Shelli Trung possesses a remarkable story, arriving in Australia as an infant refugee and ascending to her current position as Managing Partner, REACH ANZ & ASEAN via assorted pathways including neuroscience studies. She is an expert in corporate venture capital (VC) investing – developing and launching global startup and scaleup accelerator programs across multiple industries with specialisation in the proptech sector across the Asia Pacific. As a Vietnamese Australian, this achievement is all the more significant given that a 2018 report by Equal Ventures found that globally only seven percent of VC’s are women of colour with Asian women making up six percent.
In late October 2020, Shelli became the Corporate sector winner of the 40 Under 40: Most Influential Asian-Australian Awards which addresses the under-representation of young Asian-Australians (under 40 years-old) in senior leadership positions by recognising their achievements in a variety of fields. Having lived abroad for several years, she utilises her global expertise and networks regarding corporate innovation and technology and possesses a steely commitment to championing women in leadership positions and diversity in the workplace. In a recent interview with Johnson Partners (JP) Shelli shared insights into how to stand out professionally, what she looks for in investment opportunities, and what sectors are ripe for investment in the coming years.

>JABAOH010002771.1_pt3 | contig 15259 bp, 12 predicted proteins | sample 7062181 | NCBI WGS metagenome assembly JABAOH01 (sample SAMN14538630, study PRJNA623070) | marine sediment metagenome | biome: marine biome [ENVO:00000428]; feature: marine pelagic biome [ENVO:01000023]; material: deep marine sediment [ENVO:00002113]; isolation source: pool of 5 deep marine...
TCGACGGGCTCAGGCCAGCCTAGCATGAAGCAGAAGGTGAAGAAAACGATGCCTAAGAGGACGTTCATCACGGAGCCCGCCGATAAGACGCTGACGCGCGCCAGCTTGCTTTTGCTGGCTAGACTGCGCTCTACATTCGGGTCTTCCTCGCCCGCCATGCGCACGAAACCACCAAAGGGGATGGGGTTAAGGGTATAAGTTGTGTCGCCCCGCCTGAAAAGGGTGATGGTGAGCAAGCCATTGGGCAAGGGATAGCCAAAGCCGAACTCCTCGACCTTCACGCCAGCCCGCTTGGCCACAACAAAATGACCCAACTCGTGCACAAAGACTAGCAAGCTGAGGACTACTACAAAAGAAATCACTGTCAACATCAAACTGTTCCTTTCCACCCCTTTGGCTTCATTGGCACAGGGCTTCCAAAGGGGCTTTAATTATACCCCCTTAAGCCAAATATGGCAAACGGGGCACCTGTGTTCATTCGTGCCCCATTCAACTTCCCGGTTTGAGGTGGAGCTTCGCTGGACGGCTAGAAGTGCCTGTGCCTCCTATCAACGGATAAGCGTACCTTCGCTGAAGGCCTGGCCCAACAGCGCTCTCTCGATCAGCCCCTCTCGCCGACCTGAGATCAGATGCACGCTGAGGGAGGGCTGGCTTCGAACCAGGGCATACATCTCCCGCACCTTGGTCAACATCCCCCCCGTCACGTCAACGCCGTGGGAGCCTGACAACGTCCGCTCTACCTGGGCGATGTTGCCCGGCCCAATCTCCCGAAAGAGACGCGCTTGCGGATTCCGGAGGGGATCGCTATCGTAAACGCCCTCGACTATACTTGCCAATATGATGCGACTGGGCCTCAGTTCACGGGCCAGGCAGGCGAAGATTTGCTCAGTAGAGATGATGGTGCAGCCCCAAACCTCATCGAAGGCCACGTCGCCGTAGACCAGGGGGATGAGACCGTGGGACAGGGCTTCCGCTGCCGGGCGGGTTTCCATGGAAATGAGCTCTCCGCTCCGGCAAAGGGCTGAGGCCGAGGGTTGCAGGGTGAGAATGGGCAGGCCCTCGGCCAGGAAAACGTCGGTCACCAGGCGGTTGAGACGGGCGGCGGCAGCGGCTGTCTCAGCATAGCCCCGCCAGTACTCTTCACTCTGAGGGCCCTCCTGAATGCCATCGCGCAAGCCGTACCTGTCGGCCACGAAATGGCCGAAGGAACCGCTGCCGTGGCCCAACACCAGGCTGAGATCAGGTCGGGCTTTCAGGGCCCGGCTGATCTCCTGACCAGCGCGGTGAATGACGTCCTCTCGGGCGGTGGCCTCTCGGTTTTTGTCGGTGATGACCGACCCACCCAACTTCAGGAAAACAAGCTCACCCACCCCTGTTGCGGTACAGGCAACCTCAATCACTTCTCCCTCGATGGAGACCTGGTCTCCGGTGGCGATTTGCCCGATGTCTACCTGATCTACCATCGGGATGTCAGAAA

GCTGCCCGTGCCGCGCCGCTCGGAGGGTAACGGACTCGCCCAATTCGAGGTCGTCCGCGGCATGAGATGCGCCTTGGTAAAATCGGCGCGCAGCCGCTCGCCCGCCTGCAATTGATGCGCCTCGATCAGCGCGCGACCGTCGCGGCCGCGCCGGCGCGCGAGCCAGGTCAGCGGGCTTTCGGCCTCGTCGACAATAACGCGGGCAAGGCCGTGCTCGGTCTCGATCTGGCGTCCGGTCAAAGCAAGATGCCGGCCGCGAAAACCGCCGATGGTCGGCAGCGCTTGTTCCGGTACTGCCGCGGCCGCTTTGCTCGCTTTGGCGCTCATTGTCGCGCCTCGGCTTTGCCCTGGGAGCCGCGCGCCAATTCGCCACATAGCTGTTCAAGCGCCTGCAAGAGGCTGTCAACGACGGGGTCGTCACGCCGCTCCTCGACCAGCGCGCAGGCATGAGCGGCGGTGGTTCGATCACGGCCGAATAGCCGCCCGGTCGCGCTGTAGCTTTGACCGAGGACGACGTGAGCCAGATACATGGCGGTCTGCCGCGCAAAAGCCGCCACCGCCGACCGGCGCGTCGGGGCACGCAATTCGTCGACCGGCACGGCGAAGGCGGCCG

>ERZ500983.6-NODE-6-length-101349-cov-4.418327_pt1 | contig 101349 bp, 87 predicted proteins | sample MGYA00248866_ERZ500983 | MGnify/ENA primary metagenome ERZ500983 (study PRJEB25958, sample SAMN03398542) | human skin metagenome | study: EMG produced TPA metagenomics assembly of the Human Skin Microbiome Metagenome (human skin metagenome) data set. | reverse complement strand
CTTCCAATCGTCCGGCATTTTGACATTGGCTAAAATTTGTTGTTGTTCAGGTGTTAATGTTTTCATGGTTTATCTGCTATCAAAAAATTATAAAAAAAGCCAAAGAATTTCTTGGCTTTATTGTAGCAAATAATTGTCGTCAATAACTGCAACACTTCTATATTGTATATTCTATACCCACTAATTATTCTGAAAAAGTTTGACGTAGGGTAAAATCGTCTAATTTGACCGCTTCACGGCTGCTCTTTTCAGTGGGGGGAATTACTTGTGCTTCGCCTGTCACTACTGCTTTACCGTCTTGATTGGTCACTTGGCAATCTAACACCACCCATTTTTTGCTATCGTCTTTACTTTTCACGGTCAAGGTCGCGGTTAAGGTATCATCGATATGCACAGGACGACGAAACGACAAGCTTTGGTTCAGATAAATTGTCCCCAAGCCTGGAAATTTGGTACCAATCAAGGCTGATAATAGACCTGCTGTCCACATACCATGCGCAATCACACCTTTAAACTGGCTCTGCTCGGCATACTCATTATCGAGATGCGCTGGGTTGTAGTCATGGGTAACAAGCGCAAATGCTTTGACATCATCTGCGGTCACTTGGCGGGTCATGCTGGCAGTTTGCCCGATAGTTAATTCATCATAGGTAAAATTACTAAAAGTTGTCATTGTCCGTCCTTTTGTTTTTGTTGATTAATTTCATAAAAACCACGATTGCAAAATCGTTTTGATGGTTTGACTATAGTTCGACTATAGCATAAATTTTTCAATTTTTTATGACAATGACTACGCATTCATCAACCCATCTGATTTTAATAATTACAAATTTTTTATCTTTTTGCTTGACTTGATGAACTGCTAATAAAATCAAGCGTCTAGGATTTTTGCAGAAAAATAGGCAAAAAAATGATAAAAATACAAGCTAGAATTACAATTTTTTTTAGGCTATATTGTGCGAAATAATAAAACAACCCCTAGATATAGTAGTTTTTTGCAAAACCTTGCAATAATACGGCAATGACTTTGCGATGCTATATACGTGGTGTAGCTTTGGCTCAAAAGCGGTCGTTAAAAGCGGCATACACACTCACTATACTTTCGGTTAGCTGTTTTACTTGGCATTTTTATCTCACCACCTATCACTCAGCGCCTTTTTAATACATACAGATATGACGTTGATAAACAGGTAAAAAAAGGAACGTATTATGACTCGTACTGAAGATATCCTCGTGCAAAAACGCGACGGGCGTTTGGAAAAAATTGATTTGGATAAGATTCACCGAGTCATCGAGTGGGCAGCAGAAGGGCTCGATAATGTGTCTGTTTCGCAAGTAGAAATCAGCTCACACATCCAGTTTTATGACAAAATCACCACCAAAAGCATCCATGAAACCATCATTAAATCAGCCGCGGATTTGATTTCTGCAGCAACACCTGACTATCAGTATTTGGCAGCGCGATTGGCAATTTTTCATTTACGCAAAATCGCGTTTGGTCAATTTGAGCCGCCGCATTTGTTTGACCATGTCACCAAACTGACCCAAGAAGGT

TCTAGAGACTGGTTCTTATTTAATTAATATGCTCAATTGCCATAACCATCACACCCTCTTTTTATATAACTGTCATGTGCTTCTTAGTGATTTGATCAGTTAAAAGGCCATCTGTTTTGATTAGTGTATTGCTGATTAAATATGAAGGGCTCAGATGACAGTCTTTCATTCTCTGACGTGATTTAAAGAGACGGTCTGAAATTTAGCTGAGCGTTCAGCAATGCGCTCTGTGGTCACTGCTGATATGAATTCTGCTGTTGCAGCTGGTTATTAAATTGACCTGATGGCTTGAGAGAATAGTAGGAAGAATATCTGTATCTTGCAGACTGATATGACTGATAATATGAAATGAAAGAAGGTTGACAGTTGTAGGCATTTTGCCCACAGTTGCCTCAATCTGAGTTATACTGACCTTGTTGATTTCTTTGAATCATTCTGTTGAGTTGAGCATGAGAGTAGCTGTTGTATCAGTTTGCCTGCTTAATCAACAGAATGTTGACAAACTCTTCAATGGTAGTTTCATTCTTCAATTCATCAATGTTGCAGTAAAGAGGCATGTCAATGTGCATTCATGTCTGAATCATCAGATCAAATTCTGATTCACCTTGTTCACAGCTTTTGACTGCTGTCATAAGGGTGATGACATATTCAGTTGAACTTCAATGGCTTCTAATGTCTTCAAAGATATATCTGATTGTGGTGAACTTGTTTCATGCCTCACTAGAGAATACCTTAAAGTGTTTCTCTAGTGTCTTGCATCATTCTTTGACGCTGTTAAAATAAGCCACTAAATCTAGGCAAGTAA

You’re currently the Managing Partner for REACH Australia – a scaleup program for the real estate industry created by Second Century Ventures (SCV). To put this in context for our readers, SCV is among the largest proptech funds globally with a portfolio of 100+ investments including DocuSign (IPO $6B+), Notarize ($130M+ Series D), HouseCanary ($63M+ Series C) and Updater ($1B+). Can you discuss three seminal career experiences that best prepared you for this role?
In my early career I worked in what was back then called process improvement and change management. I spent a lot of time reviewing, assessing and then deploying technology across a range of sectors including banking, transport and the medical industries. This really helped me understand the risks these businesses have to manage, how to build an internal business case, and ultimately how to successfully integrate new systems and processes. I learnt how to recognise the ‘human’ side of why something is be mass adopted or get shelved – no matter how cool technology might be!
The next significant turning point was moving to the US after the GFC to buy real estate. I had already been buying and renovating in Australia but saw a once in a lifetime opportunity to do this on a massive scale. I got to see the birth of the ‘proptech’ industry (i.e. the real estate sector started to actively engage technology to deliver more transparency and efficiency given it was in crisis). Innovation tends to happen during times of stress.